Iconic London architecture – in reality and in art

London is a fantastic place to be an architect or an artist. Inspirational buildings surround us at every turn, from the historic to the cutting-edge contemporary.

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At LGC we love a good challenge. So, we sent twelve members of staff on a mission to a local pub, the Bloomsbury Tavern. They were told not to come back until they had agreed on the five most iconic pieces of architecture in London along with their favourite artistic representations of them.

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So, how well did it go? Well, If you've ever seen the Peter Fonda film, Twelve Angry Men, about a tense night spent in a hotel as jury members struggle to reach a decision, then you can imagine how things went!

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But now, they've finally returned their verdict and it's time to reveal the jury's decision. All stand in court – here comes the judgement.

Iconic London Architecture #1

The Houses of Parliament

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More correctly called the Palace of Westminster; the Houses of Parliament in Westminster have become a household brand.

Despite being an instantly recognisable building, there is still much that remains obscure about the goings on inside. For instance, did you know that the HoP was one of the first buildings in the UK to ban smoking? Not five years before the rest of us, but more than five decades! Actually, it was banned in the 17th century, and its doorkeepers still discretely carry snuff boxes in case members' nicotine levels hit an all-time low.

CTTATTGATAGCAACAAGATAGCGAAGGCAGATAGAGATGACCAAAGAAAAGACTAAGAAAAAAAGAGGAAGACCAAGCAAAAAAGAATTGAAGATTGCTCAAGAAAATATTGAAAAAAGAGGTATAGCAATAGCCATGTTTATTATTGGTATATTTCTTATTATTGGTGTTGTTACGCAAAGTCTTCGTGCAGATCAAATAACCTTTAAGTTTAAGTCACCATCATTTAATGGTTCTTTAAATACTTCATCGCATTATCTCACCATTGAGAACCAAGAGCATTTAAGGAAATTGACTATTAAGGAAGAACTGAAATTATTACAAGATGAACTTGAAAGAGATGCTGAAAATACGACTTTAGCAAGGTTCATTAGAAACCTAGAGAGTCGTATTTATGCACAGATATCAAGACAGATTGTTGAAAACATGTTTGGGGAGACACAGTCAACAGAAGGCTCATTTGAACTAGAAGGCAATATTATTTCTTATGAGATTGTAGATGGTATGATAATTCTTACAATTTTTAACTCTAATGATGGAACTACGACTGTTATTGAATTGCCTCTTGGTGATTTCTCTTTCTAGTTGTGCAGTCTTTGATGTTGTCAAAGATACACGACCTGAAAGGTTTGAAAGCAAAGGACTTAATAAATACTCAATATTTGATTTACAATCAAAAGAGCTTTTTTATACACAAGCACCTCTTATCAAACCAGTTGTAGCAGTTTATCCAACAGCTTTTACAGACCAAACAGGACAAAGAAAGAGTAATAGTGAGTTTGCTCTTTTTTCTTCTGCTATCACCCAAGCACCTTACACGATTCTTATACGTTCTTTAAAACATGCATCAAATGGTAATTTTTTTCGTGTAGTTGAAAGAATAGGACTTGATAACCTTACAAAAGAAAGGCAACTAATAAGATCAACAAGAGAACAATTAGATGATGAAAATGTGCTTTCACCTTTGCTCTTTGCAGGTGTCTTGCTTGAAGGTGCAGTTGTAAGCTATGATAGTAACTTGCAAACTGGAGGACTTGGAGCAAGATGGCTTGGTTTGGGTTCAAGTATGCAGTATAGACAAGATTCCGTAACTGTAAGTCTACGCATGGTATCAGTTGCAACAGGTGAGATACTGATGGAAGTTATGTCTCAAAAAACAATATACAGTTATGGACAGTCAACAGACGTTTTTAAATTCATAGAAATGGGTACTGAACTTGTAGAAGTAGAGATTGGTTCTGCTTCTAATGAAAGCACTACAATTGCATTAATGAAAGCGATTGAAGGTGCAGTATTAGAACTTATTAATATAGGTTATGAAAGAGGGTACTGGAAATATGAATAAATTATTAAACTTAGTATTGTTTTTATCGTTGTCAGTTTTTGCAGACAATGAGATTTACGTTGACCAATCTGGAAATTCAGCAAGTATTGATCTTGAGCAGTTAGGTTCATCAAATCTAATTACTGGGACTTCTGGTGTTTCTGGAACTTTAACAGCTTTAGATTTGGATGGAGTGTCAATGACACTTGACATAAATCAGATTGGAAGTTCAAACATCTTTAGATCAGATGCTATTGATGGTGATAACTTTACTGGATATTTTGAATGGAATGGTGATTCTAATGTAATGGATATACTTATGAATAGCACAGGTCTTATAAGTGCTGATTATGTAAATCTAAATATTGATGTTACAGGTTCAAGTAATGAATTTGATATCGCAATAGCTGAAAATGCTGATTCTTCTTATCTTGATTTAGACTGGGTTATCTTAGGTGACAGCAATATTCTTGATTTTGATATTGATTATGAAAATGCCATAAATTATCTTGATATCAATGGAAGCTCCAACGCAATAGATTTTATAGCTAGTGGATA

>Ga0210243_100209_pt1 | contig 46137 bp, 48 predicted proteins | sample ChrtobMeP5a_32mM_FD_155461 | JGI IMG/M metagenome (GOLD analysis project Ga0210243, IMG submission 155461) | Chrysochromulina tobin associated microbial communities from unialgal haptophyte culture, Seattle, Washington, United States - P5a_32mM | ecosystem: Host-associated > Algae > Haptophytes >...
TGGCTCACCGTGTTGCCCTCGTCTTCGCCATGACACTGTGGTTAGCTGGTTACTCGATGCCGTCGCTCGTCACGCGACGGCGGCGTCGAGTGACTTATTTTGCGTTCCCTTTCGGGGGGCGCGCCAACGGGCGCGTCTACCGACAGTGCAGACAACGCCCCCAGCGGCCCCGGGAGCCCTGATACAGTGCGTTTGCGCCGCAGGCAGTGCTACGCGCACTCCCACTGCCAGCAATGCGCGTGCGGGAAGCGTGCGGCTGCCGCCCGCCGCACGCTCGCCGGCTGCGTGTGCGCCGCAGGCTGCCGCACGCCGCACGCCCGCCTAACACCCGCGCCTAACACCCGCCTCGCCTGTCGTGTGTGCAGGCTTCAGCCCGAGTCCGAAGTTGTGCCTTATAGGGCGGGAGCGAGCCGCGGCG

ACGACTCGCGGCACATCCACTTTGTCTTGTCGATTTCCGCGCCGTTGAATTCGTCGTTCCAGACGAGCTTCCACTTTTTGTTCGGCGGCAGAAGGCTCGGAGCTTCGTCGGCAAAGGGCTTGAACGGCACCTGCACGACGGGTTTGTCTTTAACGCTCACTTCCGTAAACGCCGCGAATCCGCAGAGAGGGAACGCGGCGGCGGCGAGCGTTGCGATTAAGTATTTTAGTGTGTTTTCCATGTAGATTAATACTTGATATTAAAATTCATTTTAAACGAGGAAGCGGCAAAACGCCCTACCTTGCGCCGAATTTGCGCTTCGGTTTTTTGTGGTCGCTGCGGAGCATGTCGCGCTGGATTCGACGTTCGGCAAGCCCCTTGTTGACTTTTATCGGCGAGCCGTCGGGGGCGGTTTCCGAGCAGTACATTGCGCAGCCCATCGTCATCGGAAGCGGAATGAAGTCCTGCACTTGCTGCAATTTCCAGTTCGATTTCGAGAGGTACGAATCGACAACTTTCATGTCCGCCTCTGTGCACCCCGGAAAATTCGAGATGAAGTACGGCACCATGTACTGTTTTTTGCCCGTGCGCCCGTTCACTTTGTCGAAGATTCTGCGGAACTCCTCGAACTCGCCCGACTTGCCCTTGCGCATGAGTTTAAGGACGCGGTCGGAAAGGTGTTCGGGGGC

The image of Westminster that we settled on was a watercolour by Marian Voicu: we just loved the way that the medium and the subject combine so perfectly to depict a rainy day in London.

London Rain, Marian Voicu (Watercolour)

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Iconic London Architecture #2

The Shard

Piercing the London skyline at a height of 310 metres, architect Renzo Piano's Southwark-based Shard has staked its place in the London cityscape. Its futuristic thrust looms menacingly over the historic frame of London Bridge.

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Yet, this is actually a rather sensitive building: it may pack a punch visually but, in eco-friendly terms, it's much gentler. An amazing 95% of the materials used to build the Shard came from recycled sources.

The Shard artwork we've chosen, however, does not show us the marvel of the building itself. Instead it's the panoramic view that the UK's tallest building affords that has caught our artistic eyes.

Mike Hall, View from The Shard (Pencil drawing)

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Iconic London Architecture #3

St Paul's Cathedral

This national monument, quite astoundingly, was the tallest building in London until as recently as 1967. It is perched on Ludgate Hill, almost directly opposite the modernist magnificence of the Tate Modern, which lines the opposite bank of the Thames.

This late-17th century Baroque beauty was designed by Sir Christopher Wren as part of the rebuilding programme that followed the Great Fire of London.

We selected an atmospheric oil painting from the 1920s to depict St. Paul's. You can almost touch the perfectly recreated mist that surrounds the street scene. Despite being enshrouded, the cathedral makes its iconic presence clearly felt – acting a symbol for London as well as an impressive landmark.